The Liberal Party has returned to their old playbook this week during the Dunkley By-Election, with campaign strategists now preparing the red carpet for their secret weapon: Former Prime Minister John Howard, aged 84.

This is a strategy that is emulated every time Australians go to the ballot, as the Liberal machine tries their very hardest to remind Australians of a time when they had a leader who stayed in power for longer than 18 months before getting stabbed in the back by jealous rivals within their own party.

Political experts are confident that Labor will retain the marginal seat, held previously by the late Peta Murphy – but in the absence of One Nation and United Australia candidates there are a lot of votes looking for somewhere to go.

The deep state right-wing lobby group ‘Advance Australia’ is outspending both Labor and the Liberal Party on ads and billboards, in their efforts to wrestle the seat from Albanese on behalf of the same billionaire donors that bankrolled their succesful NO campaign during the referend

However, analysts say that unlike the Indigenous Voice, it’s not going to be elderly boomers who get their news from Facebook memes that decides this vote.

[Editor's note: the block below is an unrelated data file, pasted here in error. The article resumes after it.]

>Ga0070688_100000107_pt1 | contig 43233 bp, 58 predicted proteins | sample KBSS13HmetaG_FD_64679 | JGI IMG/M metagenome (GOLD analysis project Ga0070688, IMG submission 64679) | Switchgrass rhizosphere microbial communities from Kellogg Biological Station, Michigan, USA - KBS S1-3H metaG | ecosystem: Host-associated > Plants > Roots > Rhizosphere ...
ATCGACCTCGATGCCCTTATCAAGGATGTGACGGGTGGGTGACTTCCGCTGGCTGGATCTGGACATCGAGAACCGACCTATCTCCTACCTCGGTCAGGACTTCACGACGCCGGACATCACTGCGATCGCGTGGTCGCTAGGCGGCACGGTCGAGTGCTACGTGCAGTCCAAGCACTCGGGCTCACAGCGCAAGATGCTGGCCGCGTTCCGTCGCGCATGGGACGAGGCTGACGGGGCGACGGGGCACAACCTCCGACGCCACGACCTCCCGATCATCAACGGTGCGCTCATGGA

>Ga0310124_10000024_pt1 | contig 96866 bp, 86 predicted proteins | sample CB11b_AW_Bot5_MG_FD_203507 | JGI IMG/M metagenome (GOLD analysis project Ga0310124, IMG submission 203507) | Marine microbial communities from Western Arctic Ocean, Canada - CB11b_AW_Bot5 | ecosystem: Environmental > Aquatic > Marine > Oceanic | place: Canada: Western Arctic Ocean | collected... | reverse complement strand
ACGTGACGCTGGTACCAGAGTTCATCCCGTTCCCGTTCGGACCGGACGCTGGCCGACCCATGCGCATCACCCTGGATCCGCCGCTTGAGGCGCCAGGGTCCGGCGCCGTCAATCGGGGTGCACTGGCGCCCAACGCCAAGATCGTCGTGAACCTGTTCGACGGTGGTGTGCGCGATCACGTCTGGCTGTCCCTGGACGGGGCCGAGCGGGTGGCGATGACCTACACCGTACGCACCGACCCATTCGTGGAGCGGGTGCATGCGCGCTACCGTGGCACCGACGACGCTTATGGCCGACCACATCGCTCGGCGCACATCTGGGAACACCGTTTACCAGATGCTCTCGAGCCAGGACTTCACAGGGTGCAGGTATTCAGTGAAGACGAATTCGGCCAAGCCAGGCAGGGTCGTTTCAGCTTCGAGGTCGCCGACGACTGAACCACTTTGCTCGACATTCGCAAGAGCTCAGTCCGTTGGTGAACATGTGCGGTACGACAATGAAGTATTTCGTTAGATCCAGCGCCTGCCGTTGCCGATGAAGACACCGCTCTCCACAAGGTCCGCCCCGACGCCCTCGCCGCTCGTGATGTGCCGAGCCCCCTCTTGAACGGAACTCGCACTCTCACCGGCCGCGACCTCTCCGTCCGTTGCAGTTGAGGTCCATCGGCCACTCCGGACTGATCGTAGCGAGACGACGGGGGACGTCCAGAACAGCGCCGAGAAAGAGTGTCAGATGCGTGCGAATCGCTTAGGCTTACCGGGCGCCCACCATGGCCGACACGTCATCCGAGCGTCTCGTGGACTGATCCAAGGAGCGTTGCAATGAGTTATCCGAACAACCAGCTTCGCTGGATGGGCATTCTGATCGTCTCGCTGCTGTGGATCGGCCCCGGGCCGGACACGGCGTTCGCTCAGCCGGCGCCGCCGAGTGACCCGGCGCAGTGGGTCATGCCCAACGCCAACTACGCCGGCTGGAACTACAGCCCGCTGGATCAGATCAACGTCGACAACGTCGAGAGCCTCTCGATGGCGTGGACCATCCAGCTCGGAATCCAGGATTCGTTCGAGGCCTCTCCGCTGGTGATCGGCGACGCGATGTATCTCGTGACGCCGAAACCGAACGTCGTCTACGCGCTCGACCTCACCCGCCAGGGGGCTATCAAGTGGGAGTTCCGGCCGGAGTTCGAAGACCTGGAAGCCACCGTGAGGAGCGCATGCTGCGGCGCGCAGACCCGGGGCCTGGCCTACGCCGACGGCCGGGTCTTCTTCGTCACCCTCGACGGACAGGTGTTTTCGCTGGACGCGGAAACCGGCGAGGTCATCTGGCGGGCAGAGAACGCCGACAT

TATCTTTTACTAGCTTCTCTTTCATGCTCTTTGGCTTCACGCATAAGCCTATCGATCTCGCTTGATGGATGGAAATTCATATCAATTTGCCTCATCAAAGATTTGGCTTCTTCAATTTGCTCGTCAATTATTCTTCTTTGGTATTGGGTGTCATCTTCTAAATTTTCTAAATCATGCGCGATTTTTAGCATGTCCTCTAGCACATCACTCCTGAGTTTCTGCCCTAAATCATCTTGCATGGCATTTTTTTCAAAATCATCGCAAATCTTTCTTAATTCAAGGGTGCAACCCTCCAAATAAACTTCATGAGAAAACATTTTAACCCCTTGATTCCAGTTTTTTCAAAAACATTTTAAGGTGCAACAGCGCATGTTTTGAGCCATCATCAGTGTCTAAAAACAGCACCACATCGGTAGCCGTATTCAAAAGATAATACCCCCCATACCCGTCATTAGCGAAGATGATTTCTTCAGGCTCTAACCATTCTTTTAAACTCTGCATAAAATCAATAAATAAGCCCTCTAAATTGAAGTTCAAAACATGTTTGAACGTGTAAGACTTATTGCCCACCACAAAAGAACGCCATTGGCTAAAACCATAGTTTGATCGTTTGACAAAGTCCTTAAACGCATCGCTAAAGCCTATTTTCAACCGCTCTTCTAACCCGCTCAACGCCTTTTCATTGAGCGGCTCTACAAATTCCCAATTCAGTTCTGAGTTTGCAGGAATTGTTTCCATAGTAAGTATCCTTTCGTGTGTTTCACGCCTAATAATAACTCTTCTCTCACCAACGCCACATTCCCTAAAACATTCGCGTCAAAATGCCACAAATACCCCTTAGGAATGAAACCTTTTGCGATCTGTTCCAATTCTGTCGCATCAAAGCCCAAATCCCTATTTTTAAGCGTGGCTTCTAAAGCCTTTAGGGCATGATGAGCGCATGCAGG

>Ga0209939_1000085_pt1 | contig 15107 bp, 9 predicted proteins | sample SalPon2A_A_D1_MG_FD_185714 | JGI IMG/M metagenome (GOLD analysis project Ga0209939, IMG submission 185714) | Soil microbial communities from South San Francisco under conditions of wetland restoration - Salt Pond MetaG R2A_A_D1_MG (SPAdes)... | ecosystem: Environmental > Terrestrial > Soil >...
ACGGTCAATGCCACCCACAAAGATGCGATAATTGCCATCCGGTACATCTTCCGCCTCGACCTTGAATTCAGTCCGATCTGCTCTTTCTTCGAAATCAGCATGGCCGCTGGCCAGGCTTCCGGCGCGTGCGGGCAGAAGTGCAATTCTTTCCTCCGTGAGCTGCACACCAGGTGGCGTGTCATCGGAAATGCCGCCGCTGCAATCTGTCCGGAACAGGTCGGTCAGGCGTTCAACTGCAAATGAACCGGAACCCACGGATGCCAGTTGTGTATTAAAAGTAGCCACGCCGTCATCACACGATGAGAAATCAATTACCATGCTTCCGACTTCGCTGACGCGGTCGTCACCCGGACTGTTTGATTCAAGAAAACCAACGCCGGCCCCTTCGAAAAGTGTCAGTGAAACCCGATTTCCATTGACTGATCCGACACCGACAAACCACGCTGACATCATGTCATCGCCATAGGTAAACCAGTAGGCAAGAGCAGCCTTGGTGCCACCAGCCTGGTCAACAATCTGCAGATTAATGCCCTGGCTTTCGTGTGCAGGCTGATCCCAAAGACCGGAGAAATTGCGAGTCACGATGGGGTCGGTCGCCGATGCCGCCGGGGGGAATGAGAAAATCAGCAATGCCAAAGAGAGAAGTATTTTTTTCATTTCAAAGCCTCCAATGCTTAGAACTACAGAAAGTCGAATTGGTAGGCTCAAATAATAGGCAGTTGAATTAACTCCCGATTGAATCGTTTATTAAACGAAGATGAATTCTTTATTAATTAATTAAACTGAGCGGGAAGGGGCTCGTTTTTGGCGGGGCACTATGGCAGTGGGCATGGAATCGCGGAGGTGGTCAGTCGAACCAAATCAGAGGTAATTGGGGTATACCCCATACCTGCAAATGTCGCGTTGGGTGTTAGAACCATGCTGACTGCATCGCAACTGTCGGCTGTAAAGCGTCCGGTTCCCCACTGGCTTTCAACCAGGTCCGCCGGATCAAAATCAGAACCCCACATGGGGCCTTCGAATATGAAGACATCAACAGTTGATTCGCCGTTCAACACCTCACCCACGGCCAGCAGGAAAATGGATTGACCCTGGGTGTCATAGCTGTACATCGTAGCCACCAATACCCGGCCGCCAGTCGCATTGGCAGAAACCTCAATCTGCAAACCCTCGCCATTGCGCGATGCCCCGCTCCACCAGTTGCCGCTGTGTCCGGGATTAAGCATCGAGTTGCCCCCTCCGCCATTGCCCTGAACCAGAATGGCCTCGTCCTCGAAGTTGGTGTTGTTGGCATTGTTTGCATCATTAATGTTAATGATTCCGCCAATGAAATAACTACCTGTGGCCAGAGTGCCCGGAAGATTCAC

More than 41% of all enrolled voters in Melbourne’s South-East are Millennial or younger. A number that is 10% higher than Boomers in this electorate.

And as the younger generations constantly explain to the deaf ears of the Australian political class, they have absolutely zero interest in the Howard-era Liberal party that focused on demonising Muslims and welfare recipients – as opposed the issues that actually affect them like the housing crisis, cost of living, and climate.

The Liberal Party has since refuted the suggestion that any election could be decided by the meaningless opinions of young people, who simply do not matter.

While the newest batch of young voters actually cannot physically remember a time when John Howard was culturally relevant, Peter Dutton and his party remain confident that his mere presence is enough to win them votes on the campaign trial.

The Opposition’s indifference to the youth vote is similar to their blatant disregard for female voters – as highlighted by selectiing Frankston Mayor Nathan Conroy as the candidate for Dunkley.

The seat has been left vacant by the untimely passing of the staunch advocate for breast cancer survivors, Peta Murphy.

Conroy will face off against Jodie Belyea, a Labor candidate who helps run women’s shelters and other programmes for disadvantaged female constituents.


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